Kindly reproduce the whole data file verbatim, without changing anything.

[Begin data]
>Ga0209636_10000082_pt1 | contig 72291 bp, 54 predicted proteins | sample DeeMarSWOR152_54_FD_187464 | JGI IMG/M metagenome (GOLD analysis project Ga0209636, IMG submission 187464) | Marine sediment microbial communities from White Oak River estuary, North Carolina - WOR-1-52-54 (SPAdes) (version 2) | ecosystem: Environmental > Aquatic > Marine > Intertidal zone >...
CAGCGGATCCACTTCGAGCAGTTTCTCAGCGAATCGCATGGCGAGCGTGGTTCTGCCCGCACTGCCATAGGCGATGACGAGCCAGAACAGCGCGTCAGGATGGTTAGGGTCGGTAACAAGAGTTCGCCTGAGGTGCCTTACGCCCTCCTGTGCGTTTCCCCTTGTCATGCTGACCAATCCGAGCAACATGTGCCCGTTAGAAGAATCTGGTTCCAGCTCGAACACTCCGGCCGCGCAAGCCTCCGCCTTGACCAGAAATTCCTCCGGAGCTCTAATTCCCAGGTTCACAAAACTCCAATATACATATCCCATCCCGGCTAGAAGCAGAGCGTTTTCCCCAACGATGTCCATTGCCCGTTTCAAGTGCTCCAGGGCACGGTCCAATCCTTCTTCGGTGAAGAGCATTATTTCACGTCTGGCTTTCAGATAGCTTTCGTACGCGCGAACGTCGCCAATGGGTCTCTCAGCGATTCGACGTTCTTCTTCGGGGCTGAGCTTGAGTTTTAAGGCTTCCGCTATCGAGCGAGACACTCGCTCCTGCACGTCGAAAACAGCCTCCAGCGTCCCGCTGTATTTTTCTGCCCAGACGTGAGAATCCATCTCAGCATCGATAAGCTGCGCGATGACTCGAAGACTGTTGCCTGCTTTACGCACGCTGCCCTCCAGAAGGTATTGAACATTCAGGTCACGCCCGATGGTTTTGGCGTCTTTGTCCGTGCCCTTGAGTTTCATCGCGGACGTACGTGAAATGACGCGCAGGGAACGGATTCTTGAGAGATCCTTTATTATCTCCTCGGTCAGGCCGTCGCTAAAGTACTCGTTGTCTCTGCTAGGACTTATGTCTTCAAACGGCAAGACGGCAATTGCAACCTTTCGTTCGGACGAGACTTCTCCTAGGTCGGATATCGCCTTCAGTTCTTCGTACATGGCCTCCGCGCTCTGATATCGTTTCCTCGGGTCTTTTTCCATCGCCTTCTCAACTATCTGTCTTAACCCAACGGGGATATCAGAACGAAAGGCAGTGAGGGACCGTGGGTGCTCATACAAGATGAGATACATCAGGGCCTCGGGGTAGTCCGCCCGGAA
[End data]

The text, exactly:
>Ga0209636_10000082_pt1 | contig 72291 bp, 54 predicted proteins | sample DeeMarSWOR152_54_FD_187464 | JGI IMG/M metagenome (GOLD analysis project Ga0209636, IMG submission 187464) | Marine sediment microbial communities from White Oak River estuary, North Carolina - WOR-1-52-54 (SPAdes) (version 2) | ecosystem: Environmental > Aquatic > Marine > Intertidal zone >...
CAGCGGATCCACTTCGAGCAGTTTCTCAGCGAATCGCATGGCGAGCGTGGTTCTGCCCGCACTGCCATAGGCGATGACGAGCCAGAACAGCGCGTCAGGATGGTTAGGGTCGGTAACAAGAGTTCGCCTGAGGTGCCTTACGCCCTCCTGTGCGTTTCCCCTTGTCATGCTGACCAATCCGAGCAACATGTGCCCGTTAGAAGAATCTGGTTCCAGCTCGAACACTCCGGCCGCGCAAGCCTCCGCCTTGACCAGAAATTCCTCCGGAGCTCTAATTCCCAGGTTCACAAAACTCCAATATACATATCCCATCCCGGCTAGAAGCAGAGCGTTTTCCCCAACGATGTCCATTGCCCGTTTCAAGTGCTCCAGGGCACGGTCCAATCCTTCTTCGGTGAAGAGCATTATTTCACGTCTGGCTTTCAGATAGCTTTCGTACGCGCGAACGTCGCCAATGGGTCTCTCAGCGATTCGACGTTCTTCTTCGGGGCTGAGCTTGAGTTTTAAGGCTTCCGCTATCGAGCGAGACACTCGCTCCTGCACGTCGAAAACAGCCTCCAGCGTCCCGCTGTATTTTTCTGCCCAGACGTGAGAATCCATCTCAGCATCGATAAGCTGCGCGATGACTCGAAGACTGTTGCCTGCTTTACGCACGCTGCCCTCCAGAAGGTATTGAACATTCAGGTCACGCCCGATGGTTTTGGCGTCTTTGTCCGTGCCCTTGAGTTTCATCGCGGACGTACGTGAAATGACGCGCAGGGAACGGATTCTTGAGAGATCCTTTATTATCTCCTCGGTCAGGCCGTCGCTAAAGTACTCGTTGTCTCTGCTAGGACTTATGTCTTCAAACGGCAAGACGGCAATTGCAACCTTTCGTTCGGACGAGACTTCTCCTAGGTCGGATATCGCCTTCAGTTCTTCGTACATGGCCTCCGCGCTCTGATATCGTTTCCTCGGGTCTTTTTCCATCGCCTTCTCAACTATCTGTCTTAACCCAACGGGGATATCAGAACGAAAGGCAGTGAGGGACCGTGGGTGCTCATACAAGATGAGATACATCAGGGCCTCGGGGTAGTCCGCCCGGAA